Skyler Des Roches
Bushwhacking. To be more specific, I do various seasonal forestry jobs, which mostly entail bushwhacking with a GPS, delineating wetlands, streams, or hunting down and mapping trees infested by various parasites. It's work that allows me to move and be outside, and the freedom to travel for much of the year without burning bridges with my employers.
Vancouver. But all of British Columbia is my home.
I'm a huge believer in Made in Canada. My desire to use Canadian-made gear is not so much out of some patriotic or protectionist values, than from the recognition that the material things we use in our lives, such as outdoor clothing, are really human things. Their value not from what they are, but from the human effort that went into making them. It's important to me that the whole Westcomb crew - from the people designing gear, to business managers, to the people making each item - work together in the same building in Vancouver. I've met several of them. I know that all the people working to make Westcomb equipment are respected as humans, not simply treated as replaceable machines, as is often the case when manufacturing moves offshore from company headquarters. Of course, Westcomb gear also performs amazingly.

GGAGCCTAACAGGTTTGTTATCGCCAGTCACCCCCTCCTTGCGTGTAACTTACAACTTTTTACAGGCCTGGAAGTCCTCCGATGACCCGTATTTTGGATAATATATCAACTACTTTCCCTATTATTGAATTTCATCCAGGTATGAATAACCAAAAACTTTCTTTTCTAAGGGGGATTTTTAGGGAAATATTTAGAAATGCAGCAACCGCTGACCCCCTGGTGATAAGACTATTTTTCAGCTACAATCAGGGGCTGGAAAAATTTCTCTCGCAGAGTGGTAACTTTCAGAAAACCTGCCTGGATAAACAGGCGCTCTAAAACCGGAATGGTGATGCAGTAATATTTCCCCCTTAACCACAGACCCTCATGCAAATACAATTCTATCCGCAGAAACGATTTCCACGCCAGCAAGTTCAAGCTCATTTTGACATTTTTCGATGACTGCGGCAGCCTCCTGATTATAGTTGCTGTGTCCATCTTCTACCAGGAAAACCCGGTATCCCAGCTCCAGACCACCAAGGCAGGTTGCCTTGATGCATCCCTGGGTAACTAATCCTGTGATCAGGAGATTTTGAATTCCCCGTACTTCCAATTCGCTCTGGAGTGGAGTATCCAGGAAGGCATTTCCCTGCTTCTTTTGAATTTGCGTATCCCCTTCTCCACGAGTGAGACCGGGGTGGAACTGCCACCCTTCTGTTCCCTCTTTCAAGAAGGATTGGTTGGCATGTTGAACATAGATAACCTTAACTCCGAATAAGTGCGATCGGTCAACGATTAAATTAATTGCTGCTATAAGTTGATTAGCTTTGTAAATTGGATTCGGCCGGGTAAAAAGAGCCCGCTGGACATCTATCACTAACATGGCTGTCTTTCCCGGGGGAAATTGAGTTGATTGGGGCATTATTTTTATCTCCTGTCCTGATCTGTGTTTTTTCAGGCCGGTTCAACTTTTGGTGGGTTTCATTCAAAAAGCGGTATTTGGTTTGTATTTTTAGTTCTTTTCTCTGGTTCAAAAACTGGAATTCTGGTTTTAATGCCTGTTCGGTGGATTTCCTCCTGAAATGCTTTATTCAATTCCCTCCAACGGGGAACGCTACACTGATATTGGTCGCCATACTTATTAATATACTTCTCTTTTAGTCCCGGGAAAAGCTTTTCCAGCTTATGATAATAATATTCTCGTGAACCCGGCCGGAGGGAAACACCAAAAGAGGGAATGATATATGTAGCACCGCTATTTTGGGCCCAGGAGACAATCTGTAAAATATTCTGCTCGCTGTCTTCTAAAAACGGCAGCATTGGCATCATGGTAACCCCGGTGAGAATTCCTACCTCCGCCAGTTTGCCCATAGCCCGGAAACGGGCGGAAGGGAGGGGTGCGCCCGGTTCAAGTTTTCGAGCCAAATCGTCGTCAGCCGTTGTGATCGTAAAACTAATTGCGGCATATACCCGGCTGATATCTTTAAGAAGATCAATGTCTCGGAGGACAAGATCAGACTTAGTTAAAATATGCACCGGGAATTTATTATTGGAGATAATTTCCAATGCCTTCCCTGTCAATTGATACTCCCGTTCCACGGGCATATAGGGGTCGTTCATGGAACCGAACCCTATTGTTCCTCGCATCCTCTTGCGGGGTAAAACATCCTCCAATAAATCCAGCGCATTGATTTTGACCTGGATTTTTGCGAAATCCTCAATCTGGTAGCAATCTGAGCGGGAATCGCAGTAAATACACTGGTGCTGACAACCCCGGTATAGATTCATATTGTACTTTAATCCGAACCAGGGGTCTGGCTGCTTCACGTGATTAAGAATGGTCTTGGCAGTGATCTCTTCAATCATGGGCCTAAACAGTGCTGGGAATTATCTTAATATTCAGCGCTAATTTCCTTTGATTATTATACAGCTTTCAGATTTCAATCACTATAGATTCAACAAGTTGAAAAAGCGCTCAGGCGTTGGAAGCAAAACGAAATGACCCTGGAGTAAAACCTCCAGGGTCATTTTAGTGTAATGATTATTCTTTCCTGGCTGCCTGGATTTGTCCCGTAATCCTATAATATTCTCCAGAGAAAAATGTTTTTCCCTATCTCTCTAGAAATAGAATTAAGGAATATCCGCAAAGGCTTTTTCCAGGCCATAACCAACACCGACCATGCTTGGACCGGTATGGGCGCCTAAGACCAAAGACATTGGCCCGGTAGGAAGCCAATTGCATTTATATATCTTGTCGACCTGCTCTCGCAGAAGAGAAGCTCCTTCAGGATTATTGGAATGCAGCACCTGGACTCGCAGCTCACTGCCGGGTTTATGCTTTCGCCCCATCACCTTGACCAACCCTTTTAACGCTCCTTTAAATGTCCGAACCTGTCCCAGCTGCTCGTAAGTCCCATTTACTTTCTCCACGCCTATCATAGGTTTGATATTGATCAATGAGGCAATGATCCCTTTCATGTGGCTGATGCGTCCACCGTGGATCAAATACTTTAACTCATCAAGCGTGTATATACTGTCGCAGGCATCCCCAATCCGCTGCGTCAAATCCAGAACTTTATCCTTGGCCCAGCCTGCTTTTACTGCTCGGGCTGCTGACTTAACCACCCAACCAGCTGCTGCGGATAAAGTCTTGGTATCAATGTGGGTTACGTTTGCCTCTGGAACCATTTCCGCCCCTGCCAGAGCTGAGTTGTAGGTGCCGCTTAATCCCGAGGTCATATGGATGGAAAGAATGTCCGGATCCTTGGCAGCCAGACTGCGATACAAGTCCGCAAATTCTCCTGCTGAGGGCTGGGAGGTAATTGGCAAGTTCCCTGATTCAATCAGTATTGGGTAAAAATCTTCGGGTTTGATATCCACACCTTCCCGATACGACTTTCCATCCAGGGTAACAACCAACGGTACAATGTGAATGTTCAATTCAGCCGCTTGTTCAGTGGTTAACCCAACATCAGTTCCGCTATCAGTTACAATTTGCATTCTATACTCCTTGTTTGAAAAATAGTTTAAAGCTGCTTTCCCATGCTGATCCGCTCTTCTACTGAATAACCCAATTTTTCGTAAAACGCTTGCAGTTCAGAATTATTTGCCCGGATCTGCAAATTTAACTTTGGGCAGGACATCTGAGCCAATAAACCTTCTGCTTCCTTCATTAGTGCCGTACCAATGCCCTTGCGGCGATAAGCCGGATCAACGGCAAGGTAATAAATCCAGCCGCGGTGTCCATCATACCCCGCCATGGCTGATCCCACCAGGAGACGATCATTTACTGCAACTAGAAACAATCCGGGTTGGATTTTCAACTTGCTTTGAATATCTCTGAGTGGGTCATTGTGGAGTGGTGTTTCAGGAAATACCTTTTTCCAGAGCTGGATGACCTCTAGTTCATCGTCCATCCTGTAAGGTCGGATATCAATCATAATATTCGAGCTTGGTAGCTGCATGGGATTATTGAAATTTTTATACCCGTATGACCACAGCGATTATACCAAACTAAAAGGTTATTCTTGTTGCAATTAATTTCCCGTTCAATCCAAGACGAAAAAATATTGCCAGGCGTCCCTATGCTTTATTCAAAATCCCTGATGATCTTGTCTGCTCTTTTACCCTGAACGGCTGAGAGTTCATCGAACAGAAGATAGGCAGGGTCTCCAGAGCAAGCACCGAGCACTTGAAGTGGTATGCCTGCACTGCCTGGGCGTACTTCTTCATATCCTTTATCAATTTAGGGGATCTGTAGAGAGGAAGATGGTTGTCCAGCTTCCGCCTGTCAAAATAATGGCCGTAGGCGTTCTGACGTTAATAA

I became addicted to Chilean empanadas (empanadas de pino) during two bikepacking trips to Chile. They are pastry pockets filled with stewed beef and onions, and unfortunately not easily found in Canada.
I generally prefer to be too cold because it encourages me to move faster.
I'm inspired by people who risk their place in society to satisfy a longing for adventure. John Clarke spent half of each year, often alone, exploring large areas of the Coast Mountains that no one had heard of or really cared about. Local backcountry skiers like Christian Veenstra, Nick Elson, and Eric Carter, who have completed classic multi-day Coast Range ski traverses in mere hours, inspire me to get fitter, and, like Clarke, lend a different scale to mountain ranges.
Then, there's a growing group of long-distance bikepackers who, with a careful use of ultra-light equipment, are crossing countries and continents on rough dirt roads and trails. The combination of technical mountain biking with compelling travel journalism inspires much of my time spent looking at maps, ignoring the lines of highways and paved roads.
My Crest Hoody. It has a perfect cut and is super light, breathable, and comfortable. l love that it functions as a technical softshell, but is disguised as an ultralight wind breaker. It takes the place of my hard shell most of the time.